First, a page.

The light gray border is only there so you can see the edges of the bitmap. Did you notice the single black pixel in the upper left corner of the image? This is necessary because of how Director treats white space as transparent. If that pixel were white, the black circle would not align correctly with the smiley face as shown here.

Because the non-white pixel is present in the upper-left corner, the mask on the left lines up properly, as shown in the image on the left. But without the pixel, the white disappears, and the remainder of the image is aligned to upper left, and the mask is nowhere near where it's supposed to be.

11.

Save the movie to your project_two folder before continuing.

You've seen how changing the Display Template affects the published projector. But this lesson is about movies in a window, and it's time to see how the display template settings affect MIAWs.


Implementing Your First MIAW


Before getting back to the training log and its graph, let's have a quick look at opening the test movie as a window.


1.

Select File > New > Movie to create a new, empty movie. Next, select File > Save and save the movie as test2 in your project_two folder.

The reason you immediately saved the blank movie was so the path for the movie would be the same as that of the miaw_test movie.

2.

Open the Message window and enter the following Lingo:


window().new("miaw_test")

You can't see the new window, but it's running in memory, waiting to be opened. Developers will typically set any window properties that need to be altered at this time, before opening the window.

3.

In the Message window, open the window with the following:


window("miaw_test").open()

The MIAW opens, but it probably doesn't look the way you expected. What happened to the Display Template settings? Shouldn't the window be masked like it was when it was a projector?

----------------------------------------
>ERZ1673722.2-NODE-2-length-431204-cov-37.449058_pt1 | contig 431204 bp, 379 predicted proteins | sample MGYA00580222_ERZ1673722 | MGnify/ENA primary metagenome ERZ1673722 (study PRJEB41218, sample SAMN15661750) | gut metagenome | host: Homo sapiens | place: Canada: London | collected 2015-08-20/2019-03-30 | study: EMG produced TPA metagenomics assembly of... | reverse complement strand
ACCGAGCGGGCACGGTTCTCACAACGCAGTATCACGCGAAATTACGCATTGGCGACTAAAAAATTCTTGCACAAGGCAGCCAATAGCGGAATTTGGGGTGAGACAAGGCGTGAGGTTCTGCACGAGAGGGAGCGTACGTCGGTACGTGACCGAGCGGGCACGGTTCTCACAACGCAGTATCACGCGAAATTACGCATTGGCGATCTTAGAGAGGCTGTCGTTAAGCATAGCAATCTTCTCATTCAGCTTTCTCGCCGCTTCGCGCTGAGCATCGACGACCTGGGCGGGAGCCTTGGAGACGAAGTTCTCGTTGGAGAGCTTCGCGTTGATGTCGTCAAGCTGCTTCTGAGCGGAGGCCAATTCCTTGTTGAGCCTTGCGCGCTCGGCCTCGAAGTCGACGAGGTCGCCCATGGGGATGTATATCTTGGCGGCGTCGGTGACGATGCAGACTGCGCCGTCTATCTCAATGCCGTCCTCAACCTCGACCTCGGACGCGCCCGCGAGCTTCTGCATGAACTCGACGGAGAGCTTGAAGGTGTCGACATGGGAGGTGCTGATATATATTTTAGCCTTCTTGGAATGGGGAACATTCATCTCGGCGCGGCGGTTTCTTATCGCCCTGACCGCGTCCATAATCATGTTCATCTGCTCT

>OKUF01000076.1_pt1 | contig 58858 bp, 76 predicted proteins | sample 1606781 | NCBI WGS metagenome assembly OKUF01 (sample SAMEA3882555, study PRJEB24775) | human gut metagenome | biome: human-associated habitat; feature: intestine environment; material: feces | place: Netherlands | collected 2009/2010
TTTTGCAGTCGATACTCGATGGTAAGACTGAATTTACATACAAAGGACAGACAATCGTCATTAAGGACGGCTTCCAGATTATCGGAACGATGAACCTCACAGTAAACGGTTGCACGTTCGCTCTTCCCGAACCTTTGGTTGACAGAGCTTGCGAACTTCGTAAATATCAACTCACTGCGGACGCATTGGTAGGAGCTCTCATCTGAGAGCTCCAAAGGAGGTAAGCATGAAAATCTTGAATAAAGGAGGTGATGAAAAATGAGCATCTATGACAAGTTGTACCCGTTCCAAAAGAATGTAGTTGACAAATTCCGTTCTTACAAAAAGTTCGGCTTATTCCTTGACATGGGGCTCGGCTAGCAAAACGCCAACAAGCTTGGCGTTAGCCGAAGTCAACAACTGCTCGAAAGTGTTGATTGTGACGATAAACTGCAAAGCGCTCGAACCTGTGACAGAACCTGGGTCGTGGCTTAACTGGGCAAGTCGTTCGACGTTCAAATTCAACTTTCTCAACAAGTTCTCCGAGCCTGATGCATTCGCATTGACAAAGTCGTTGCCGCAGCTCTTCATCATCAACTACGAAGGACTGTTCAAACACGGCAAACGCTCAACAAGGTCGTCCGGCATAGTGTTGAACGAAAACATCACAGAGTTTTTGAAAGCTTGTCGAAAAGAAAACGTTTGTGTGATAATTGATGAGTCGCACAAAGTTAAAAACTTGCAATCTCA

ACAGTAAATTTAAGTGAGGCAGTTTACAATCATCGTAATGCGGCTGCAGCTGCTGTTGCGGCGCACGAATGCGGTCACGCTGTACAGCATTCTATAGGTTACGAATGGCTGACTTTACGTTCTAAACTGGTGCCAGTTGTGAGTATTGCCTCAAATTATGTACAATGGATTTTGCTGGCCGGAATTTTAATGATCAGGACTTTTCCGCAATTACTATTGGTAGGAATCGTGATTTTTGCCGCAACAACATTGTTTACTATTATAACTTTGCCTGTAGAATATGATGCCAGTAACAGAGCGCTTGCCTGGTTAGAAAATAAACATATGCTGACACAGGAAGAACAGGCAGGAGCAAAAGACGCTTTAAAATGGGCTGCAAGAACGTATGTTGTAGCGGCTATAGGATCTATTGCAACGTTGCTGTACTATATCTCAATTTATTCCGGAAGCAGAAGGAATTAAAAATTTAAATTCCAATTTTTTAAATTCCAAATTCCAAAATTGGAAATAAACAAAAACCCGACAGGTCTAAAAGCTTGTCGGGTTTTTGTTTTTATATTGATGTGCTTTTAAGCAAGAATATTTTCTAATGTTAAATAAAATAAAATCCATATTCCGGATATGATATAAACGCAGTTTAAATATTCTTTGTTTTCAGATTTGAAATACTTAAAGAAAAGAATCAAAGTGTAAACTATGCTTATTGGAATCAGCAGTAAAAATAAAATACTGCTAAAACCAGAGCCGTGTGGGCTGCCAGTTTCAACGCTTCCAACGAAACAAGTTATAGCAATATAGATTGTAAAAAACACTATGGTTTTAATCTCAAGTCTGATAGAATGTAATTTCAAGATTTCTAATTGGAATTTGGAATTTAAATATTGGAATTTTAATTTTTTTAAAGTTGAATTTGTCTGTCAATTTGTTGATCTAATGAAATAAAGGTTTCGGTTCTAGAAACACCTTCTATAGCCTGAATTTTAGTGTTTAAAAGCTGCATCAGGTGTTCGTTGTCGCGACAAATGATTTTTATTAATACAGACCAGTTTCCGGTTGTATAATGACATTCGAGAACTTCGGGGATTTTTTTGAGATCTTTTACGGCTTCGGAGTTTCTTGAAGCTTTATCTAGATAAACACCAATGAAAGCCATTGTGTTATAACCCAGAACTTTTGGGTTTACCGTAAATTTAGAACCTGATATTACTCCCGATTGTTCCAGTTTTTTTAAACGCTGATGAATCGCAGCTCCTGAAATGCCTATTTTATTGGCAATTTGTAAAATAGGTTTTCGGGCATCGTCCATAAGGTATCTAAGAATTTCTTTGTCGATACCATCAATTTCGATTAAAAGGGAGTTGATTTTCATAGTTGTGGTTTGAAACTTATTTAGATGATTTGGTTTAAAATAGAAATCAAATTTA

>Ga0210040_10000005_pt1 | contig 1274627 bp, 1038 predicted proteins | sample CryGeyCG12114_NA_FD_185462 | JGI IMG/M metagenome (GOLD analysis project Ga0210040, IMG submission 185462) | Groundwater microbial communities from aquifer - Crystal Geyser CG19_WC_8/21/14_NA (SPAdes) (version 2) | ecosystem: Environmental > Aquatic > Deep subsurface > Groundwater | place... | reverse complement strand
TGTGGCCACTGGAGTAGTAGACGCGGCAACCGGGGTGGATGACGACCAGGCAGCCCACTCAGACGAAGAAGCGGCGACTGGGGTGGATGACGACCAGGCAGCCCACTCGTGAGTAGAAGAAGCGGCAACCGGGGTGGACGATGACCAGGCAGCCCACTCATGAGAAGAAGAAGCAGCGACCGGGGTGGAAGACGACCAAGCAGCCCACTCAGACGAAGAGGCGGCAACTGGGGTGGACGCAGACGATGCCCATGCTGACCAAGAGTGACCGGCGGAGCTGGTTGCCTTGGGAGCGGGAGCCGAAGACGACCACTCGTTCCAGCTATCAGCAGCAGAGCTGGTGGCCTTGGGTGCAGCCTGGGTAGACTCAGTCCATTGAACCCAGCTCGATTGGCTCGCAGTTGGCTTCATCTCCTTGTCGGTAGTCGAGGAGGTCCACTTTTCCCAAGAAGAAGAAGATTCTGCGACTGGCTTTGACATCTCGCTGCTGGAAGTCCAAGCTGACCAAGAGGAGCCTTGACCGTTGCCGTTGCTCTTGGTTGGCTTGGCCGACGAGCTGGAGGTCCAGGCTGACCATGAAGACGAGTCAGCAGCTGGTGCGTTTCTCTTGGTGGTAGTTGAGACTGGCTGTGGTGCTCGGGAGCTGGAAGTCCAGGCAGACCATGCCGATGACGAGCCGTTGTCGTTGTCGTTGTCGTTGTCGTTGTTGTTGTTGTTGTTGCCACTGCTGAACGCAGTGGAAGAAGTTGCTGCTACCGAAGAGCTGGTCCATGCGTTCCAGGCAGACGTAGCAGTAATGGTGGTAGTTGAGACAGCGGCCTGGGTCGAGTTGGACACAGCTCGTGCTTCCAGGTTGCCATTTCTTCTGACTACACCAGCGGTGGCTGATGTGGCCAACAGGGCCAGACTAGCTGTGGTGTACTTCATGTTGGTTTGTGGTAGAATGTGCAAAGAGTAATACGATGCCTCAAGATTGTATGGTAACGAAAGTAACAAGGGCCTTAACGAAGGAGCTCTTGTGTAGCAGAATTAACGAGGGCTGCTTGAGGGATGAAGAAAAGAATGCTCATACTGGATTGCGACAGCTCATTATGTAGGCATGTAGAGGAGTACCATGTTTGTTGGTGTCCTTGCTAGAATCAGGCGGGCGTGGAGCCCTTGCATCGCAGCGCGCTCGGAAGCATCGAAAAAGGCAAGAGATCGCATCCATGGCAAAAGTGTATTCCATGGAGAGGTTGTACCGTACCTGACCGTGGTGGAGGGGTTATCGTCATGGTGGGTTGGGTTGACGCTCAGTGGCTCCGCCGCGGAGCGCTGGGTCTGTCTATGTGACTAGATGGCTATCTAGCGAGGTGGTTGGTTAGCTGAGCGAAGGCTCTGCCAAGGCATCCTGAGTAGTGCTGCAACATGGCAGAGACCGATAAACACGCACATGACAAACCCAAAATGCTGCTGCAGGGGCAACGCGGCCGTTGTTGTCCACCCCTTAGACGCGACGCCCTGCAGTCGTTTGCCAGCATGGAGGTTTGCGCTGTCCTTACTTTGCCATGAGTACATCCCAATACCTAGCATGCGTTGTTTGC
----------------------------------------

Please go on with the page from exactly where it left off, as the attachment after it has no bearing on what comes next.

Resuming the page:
When a MIAW is opened during authoring mode, the masking options won't work properly. For the MIAW to appear as you intended, it needs to be opened in a projector.

4.

In the Message window, close the MIAW by using the forget method.


window("miaw_test").forget()

As soon as you press Enter the window disappears. Note that you can also use the close() method to close the window, but keep it available in memory. By forgetting the window, you remove it entirely and need to recreate the window if you want to open it again.

5.

In the Score, double-click the Behavior channel at frame 5 and create a standard loop on frame script:


on exitFrame me
_movie.go(_movie.frame)
end

6.

From the tool palette, click the standard push button, then create a button on the Stage. Be sure the tool palette is set to Classic mode. Right-click the button and select Script from the context menu. Modify the mouseUp handler to look like the following:


on mouseUp me
window().new("miaw_test")
window("miaw_test").open()
end

7.

Choose Modify > Movie > Xtras to open the Movie Xtras list. Click the Add button and add the Text Asset Xtra. Close the dialog and then save the movie. Press the Publish button to create a projector.

Publish settings, like the display template, are saved individually with each movie. However, when you create a new movie, whatever settings you were using are also used by the new movie. Because of this, there's no need to modify the Publish settings to make a test projector.

You added the Text Asset Xtra to the list because the MIAW uses a text member and so needs the Xtra available when it's run from a projector.

8.

When the projector appears, press the button to open the MIAW.

That's better! Opening the MIAW from the projector honors the windows Display Template settings. The MIAW is masked, as expected, and can be dragged around by clicking anywhere within the window.

It should be noted that you can modify the window properties, such as changing the mask, the drag mask, etc., while the window is open by using Lingo. For more information on MIAWs and their properties see the MIAW section within the Using Director part of Director's Help.

You have now been introduced to using MIAWs, so let's get back to the training log and the graph.

9.

Close the projector before continuing.



/ 165